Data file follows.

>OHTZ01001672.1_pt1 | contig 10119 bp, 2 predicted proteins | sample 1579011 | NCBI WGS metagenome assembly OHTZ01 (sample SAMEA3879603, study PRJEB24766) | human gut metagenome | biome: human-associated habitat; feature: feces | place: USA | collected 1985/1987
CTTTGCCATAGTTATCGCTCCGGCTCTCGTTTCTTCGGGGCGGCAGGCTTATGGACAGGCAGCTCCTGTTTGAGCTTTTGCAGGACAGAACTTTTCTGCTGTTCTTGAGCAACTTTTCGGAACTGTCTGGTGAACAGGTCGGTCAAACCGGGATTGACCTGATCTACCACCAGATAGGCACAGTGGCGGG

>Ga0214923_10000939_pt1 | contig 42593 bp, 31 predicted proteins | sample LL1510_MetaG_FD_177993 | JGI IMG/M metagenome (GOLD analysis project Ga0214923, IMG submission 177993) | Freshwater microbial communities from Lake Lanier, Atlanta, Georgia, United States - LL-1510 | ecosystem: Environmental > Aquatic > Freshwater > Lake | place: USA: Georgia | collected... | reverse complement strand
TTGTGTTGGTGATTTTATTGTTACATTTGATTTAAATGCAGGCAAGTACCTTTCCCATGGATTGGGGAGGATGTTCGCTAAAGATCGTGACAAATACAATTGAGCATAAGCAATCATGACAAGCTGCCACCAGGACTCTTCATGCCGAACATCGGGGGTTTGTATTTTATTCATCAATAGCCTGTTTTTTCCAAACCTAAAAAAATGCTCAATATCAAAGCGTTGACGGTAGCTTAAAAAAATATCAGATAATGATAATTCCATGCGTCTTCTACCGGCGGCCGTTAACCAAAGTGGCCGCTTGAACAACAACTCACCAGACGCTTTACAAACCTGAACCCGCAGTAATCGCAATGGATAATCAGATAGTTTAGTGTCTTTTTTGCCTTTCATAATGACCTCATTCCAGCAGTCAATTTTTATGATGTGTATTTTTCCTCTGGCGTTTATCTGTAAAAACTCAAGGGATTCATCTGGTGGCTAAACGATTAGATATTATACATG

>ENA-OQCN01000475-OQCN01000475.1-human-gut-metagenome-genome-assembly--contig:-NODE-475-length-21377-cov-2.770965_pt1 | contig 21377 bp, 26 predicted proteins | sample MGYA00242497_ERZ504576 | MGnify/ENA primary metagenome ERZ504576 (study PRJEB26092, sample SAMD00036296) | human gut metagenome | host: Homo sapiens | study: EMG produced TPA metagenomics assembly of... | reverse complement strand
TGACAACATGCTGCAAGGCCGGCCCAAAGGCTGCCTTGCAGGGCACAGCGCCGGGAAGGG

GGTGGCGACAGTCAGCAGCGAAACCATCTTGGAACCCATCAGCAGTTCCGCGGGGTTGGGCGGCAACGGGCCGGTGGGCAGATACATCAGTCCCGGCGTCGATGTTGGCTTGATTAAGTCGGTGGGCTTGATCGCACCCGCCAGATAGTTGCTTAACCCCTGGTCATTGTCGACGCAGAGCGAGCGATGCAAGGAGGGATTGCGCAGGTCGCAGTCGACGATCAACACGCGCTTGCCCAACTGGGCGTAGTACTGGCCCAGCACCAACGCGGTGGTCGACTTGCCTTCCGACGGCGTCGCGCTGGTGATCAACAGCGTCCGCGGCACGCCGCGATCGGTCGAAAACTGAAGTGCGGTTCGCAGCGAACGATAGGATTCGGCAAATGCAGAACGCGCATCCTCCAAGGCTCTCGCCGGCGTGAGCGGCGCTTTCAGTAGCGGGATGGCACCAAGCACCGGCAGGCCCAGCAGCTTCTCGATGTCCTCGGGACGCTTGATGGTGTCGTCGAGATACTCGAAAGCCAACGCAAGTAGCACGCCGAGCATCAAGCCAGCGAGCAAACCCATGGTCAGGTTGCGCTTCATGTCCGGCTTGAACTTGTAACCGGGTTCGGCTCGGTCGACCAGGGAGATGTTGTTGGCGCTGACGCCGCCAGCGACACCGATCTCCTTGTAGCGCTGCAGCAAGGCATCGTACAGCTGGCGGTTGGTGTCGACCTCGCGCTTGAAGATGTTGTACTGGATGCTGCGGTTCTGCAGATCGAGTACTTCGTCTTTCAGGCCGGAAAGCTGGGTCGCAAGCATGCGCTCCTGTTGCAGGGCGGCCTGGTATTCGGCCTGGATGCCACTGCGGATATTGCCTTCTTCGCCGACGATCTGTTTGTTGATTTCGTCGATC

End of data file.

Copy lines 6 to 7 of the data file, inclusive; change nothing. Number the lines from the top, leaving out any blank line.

TGACAACATGCTGCAAGGCCGGCCCAAAGGCTGCCTTGCAGGGCACAGCGCCGGGAAGGG

GGTGGCGACAGTCAGCAGCGAAACCATCTTGGAACCCATCAGCAGTTCCGCGGGGTTGGGCGGCAACGGGCCGGTGGGCAGATACATCAGTCCCGGCGTCGATGTTGGCTTGATTAAGTCGGTGGGCTTGATCGCACCCGCCAGATAGTTGCTTAACCCCTGGTCATTGTCGACGCAGAGCGAGCGATGCAAGGAGGGATTGCGCAGGTCGCAGTCGACGATCAACACGCGCTTGCCCAACTGGGCGTAGTACTGGCCCAGCACCAACGCGGTGGTCGACTTGCCTTCCGACGGCGTCGCGCTGGTGATCAACAGCGTCCGCGGCACGCCGCGATCGGTCGAAAACTGAAGTGCGGTTCGCAGCGAACGATAGGATTCGGCAAATGCAGAACGCGCATCCTCCAAGGCTCTCGCCGGCGTGAGCGGCGCTTTCAGTAGCGGGATGGCACCAAGCACCGGCAGGCCCAGCAGCTTCTCGATGTCCTCGGGACGCTTGATGGTGTCGTCGAGATACTCGAAAGCCAACGCAAGTAGCACGCCGAGCATCAAGCCAGCGAGCAAACCCATGGTCAGGTTGCGCTTCATGTCCGGCTTGAACTTGTAACCGGGTTCGGCTCGGTCGACCAGGGAGATGTTGTTGGCGCTGACGCCGCCAGCGACACCGATCTCCTTGTAGCGCTGCAGCAAGGCATCGTACAGCTGGCGGTTGGTGTCGACCTCGCGCTTGAAGATGTTGTACTGGATGCTGCGGTTCTGCAGATCGAGTACTTCGTCTTTCAGGCCGGAAAGCTGGGTCGCAAGCATGCGCTCCTGTTGCAGGGCGGCCTGGTATTCGGCCTGGATGCCACTGCGGATATTGCCTTCTTCGCCGACGATCTGTTTGTTGATTTCGTCGATC